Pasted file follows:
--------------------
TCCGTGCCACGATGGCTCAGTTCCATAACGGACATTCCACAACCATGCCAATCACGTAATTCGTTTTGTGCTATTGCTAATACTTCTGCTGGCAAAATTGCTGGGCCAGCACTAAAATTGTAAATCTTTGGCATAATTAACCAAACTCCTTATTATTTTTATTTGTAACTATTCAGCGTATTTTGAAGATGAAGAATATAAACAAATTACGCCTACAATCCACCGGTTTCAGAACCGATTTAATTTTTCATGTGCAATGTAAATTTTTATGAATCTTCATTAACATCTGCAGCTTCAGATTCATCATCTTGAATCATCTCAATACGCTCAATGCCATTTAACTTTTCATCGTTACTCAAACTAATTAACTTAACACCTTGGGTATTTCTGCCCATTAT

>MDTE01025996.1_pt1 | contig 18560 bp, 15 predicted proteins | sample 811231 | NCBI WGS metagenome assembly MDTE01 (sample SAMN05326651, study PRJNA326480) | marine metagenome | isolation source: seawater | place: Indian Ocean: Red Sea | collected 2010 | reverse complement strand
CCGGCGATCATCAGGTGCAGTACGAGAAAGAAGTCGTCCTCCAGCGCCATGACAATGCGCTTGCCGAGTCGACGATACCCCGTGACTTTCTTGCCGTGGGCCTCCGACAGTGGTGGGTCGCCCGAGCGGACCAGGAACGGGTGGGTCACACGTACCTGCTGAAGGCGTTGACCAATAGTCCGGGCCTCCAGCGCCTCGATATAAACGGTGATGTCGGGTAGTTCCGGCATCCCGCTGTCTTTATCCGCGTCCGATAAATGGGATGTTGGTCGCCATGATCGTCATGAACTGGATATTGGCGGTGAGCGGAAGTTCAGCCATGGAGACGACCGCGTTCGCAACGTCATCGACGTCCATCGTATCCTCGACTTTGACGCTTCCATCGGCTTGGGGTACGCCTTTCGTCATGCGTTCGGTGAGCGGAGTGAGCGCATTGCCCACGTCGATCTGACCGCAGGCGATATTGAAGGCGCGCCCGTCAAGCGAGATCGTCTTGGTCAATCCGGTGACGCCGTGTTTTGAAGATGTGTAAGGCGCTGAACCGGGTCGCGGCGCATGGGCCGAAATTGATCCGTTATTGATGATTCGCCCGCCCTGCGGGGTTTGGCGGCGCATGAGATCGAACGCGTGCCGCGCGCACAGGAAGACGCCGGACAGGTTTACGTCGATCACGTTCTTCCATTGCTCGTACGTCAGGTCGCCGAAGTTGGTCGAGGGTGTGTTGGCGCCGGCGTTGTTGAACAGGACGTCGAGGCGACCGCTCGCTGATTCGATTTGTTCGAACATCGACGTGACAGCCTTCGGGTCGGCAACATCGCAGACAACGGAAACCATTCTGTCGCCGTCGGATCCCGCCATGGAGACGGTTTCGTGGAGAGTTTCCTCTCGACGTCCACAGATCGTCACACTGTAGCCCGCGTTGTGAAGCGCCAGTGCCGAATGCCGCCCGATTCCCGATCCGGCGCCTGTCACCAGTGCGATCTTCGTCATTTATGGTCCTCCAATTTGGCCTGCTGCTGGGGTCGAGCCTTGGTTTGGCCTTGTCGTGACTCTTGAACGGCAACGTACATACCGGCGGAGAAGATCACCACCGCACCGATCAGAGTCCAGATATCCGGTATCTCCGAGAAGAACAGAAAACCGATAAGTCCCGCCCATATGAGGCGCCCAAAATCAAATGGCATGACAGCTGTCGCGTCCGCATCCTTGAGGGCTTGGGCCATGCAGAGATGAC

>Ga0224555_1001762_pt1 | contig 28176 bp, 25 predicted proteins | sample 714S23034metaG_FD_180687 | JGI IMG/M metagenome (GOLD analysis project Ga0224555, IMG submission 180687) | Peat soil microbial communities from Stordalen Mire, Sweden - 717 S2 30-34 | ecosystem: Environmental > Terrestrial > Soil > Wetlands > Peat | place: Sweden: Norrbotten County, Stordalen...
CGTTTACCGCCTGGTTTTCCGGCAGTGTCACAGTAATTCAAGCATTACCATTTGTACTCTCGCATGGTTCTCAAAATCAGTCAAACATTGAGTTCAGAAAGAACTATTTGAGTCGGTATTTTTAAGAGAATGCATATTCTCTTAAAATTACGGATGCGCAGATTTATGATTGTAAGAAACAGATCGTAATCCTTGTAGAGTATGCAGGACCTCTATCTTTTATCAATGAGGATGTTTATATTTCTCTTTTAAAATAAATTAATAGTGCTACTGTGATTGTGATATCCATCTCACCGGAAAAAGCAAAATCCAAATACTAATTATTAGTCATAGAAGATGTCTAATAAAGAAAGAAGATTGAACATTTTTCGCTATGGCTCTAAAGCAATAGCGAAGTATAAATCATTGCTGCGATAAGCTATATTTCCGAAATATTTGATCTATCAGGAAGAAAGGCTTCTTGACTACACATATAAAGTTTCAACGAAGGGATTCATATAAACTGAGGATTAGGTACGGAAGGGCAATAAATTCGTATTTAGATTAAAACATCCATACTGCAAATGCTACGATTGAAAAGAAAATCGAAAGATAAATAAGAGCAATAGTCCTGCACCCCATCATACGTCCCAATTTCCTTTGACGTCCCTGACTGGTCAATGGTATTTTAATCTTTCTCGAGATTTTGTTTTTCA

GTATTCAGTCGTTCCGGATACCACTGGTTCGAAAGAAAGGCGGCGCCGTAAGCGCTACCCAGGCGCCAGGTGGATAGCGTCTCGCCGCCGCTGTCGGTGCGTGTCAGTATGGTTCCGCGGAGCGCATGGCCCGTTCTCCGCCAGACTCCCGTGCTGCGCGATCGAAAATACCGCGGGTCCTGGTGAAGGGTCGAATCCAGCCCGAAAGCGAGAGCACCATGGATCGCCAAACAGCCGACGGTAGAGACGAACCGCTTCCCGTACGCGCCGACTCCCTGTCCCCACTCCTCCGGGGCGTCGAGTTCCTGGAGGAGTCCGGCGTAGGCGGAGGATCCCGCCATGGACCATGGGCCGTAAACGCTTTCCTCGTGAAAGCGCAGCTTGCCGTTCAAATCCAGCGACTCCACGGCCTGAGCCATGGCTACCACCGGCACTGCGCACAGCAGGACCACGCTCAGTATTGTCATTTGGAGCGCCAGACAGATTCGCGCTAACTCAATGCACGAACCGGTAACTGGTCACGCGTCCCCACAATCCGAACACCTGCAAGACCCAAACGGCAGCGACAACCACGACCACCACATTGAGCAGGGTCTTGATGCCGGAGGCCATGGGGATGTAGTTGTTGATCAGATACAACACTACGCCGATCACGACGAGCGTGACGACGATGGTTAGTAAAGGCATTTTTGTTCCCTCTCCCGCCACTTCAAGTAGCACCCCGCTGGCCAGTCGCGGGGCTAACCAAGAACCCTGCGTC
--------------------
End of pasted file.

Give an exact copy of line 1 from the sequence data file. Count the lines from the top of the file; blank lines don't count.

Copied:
TCCGTGCCACGATGGCTCAGTTCCATAACGGACATTCCACAACCATGCCAATCACGTAATTCGTTTTGTGCTATTGCTAATACTTCTGCTGGCAAAATTGCTGGGCCAGCACTAAAATTGTAAATCTTTGGCATAATTAACCAAACTCCTTATTATTTTTATTTGTAACTATTCAGCGTATTTTGAAGATGAAGAATATAAACAAATTACGCCTACAATCCACCGGTTTCAGAACCGATTTAATTTTTCATGTGCAATGTAAATTTTTATGAATCTTCATTAACATCTGCAGCTTCAGATTCATCATCTTGAATCATCTCAATACGCTCAATGCCATTTAACTTTTCATCGTTACTCAAACTAATTAACTTAACACCTTGGGTATTTCTGCCCATTAT